Virtue of a Governess - By Anne Brear

Chapter One

Sydney, New South Wales, Australia

July, 1867

Nicola stood on the worn deck, one hand holding the rail, the other raised to shield her eyes from the sun’s harshness reflecting off the dark water. A cool breeze rippled over her, reminding her that July in this part of the world was winter. Not much else seemed different for she was used to the strange looking trees now, as they’d been hugging the coastline for a few weeks. At first, the sharp smell of the eucalypt trees, with their thin grey-green leaves and the piercing squawks of unfamiliar birds had been a novelty after weeks of ocean. She had filled a sketchbook of the new land in the glimpses she’d been afforded from the ship’s deck. Once settled, she’d do many more and try to sell them. Lord knows she needed any income available.

Shaking her head, she pulled her black shawl tighter around her shoulders, closing her eyes for a moment. She had to think positive thoughts. But, try as she might, the confidence, which had made her tempt such a drastic alteration to her life, began to ebb as easily as the tide beneath the ship. The excitement that gripped her on the wharves at Liverpool had vanished on waking this morning and realising that today they would dock, her ocean journey would end and a new life in a new country would start.

Behind her the ship’s crew urgently jostled each other as they prepared to disembark. Amongst the flotilla of the vast harbour, a small white boat sailed towards the Lady Fair, the ship that had cradled her for seventy-one days. An easy voyage the crew stated, but she was simply relieved to have reached the other side of the world without mishap.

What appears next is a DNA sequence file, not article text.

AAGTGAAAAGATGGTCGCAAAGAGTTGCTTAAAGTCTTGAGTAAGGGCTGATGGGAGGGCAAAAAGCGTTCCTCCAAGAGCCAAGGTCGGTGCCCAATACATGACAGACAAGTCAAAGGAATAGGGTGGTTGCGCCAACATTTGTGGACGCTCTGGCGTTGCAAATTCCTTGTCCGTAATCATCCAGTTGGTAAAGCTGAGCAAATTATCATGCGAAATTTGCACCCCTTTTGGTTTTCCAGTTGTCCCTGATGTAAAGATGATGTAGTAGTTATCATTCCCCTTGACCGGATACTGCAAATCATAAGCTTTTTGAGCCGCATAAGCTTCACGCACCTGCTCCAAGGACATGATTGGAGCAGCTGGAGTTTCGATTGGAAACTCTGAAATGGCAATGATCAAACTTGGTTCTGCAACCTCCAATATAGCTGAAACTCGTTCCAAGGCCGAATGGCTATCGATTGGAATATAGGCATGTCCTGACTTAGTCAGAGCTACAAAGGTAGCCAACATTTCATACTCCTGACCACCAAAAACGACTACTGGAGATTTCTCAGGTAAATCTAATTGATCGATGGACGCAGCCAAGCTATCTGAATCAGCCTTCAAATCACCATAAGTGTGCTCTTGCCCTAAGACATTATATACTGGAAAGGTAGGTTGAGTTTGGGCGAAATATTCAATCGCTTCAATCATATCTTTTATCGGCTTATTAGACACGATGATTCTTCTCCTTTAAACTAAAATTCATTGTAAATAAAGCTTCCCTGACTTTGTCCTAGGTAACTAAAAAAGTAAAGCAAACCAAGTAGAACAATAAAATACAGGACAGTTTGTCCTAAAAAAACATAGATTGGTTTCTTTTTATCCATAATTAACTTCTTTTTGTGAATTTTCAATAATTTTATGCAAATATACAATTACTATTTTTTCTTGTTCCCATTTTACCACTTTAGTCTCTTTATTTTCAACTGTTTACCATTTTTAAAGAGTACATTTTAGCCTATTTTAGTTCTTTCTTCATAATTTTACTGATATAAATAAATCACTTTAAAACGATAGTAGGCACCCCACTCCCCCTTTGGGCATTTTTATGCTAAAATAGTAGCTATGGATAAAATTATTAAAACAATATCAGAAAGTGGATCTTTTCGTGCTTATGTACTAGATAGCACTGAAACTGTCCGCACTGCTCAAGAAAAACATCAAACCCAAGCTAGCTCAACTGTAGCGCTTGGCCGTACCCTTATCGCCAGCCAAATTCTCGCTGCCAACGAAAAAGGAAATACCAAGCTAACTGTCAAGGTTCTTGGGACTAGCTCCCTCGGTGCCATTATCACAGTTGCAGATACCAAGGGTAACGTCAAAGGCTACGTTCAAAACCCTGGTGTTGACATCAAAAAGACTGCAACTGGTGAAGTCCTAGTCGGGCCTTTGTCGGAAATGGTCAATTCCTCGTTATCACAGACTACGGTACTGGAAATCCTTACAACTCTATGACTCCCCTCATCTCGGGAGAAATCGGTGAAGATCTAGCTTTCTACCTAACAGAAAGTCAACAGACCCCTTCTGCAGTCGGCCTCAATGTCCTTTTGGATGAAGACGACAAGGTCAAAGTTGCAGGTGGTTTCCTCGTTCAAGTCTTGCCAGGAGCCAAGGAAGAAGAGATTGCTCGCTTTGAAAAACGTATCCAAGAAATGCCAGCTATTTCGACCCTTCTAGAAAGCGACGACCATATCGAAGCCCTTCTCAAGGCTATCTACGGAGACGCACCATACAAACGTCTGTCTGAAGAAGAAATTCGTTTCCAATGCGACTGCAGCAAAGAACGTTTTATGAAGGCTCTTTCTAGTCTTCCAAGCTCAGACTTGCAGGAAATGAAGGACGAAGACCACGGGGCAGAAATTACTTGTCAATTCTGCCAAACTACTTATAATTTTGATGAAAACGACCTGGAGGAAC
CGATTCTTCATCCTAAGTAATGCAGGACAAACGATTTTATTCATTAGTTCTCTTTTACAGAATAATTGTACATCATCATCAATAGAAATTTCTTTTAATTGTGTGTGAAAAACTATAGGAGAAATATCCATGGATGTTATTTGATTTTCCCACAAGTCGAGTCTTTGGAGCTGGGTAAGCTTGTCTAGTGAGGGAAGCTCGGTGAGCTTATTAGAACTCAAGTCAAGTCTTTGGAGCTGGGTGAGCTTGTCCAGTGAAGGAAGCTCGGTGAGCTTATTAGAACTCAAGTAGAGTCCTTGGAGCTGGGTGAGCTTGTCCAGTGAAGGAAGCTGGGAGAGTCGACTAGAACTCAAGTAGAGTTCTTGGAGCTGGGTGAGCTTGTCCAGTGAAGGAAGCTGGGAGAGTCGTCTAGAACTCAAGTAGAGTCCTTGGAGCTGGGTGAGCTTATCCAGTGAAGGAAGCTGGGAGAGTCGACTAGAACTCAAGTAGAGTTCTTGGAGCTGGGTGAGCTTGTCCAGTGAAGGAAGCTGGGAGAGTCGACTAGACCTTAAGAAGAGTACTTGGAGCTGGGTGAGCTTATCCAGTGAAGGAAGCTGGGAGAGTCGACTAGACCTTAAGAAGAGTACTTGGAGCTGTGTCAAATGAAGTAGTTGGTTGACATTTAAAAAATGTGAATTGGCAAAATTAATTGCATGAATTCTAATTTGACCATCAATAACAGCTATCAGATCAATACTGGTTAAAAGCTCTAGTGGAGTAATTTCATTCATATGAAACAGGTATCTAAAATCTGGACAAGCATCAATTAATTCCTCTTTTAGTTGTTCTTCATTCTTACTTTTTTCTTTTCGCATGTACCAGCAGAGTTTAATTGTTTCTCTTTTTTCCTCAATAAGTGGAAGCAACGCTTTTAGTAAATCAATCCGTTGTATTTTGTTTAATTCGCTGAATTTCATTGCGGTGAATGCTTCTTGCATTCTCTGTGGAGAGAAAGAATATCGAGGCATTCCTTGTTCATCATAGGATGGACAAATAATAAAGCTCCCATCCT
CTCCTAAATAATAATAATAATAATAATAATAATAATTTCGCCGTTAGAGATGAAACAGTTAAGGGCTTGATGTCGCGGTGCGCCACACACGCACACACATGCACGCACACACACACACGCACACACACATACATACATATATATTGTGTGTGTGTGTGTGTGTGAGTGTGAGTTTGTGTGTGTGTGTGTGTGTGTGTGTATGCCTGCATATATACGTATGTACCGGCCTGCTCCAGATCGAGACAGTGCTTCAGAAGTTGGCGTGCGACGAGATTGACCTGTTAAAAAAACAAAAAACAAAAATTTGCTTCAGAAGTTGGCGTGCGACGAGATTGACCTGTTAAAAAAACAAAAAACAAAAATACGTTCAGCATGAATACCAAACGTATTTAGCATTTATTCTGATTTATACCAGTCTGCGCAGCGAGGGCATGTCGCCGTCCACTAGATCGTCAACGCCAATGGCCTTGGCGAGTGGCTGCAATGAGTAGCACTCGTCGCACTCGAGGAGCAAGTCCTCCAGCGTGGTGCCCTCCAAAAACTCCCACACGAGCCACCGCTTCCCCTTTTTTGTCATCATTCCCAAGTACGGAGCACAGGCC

A weather worn deckhand paused by her side. “Ere, Miss, yer off on’t first boat?”

She turned to him, unable to smile for the nervousness that coiled her insides like the rope loops the sailors twisted. “Yes, if I am able. Is that it there?”

He looked to the small boat coming close to rub alongside the hull. “No, that’s the pilot’s boat, taking him back ashore. He’s done his job and got us safely through the harbour.”

“Oh, I see.”

“Yer passed all clear?”

“Yes, Mr Gyngell, the surgeon, signed my papers. I’m in excellent health.” She glanced away as a line of rowboats headed towards them. The first one bumped alongside the ship’s bulk. The flurry of activity in securing the small boat kept her speechless for a moment. She gazed over at the busy wharves and nibbled her upper lip in apprehension. She would need all her strength and well being to cope with what was ahead.

A vista of sailing ships, timber warehouses, pale stone buildings and narrow streets opened out before her. People scurried like mice found in a corn barrel. For a fleeting moment she wished one of those people were meeting her.

“How much do yer have below, Miss?” the seaman asked patiently.

“One trunk.”

He bent down to grasp her green velvet carpetbag. “Is this going over the side with yer?”

“Yes, thank you.” She followed him to the rail where the First Mate stood giving orders. She interrupted the officer. “Excuse me, may I go ashore now?”

The First Mate, Jones, flashed her a short smile. “Ah, Miss Douglas. I see from my list you have been passed by the ship’s doctor and your papers are correct.”

“Yes. Thank you.”

“Is there anyone coming aboard to meet you, Miss Douglas?”

“No.” She raised her chin in defiance to her plummeting heart. She would cope alone. Hadn’t she been doing it for two years? Would this new place, this new town...Sydney be very different from home? The country was full of Englishmen, her people; they had the same language and customs. What did she have to worry about?

“Very well, since all is in order—”

‘Thank you.” She nodded once, her gloved fingers gathering her black skirts in preparation to descend into the little boat below. With a deep breath, she climbed down the rope ladder until thick hands held her steady at the bottom.

Gripping the sides of the rowboat, she balanced herself and sat down. She was used to the gentle sway of the ship, but the rowboat’s wild rocking as it filled with passengers alarmed her and she clutched her bag in mounting fear of being flung into the shadowy blue-green depths just inches away.

The crew settled themselves into the pull of the oars and the regular splash while they crept towards the wharf calmed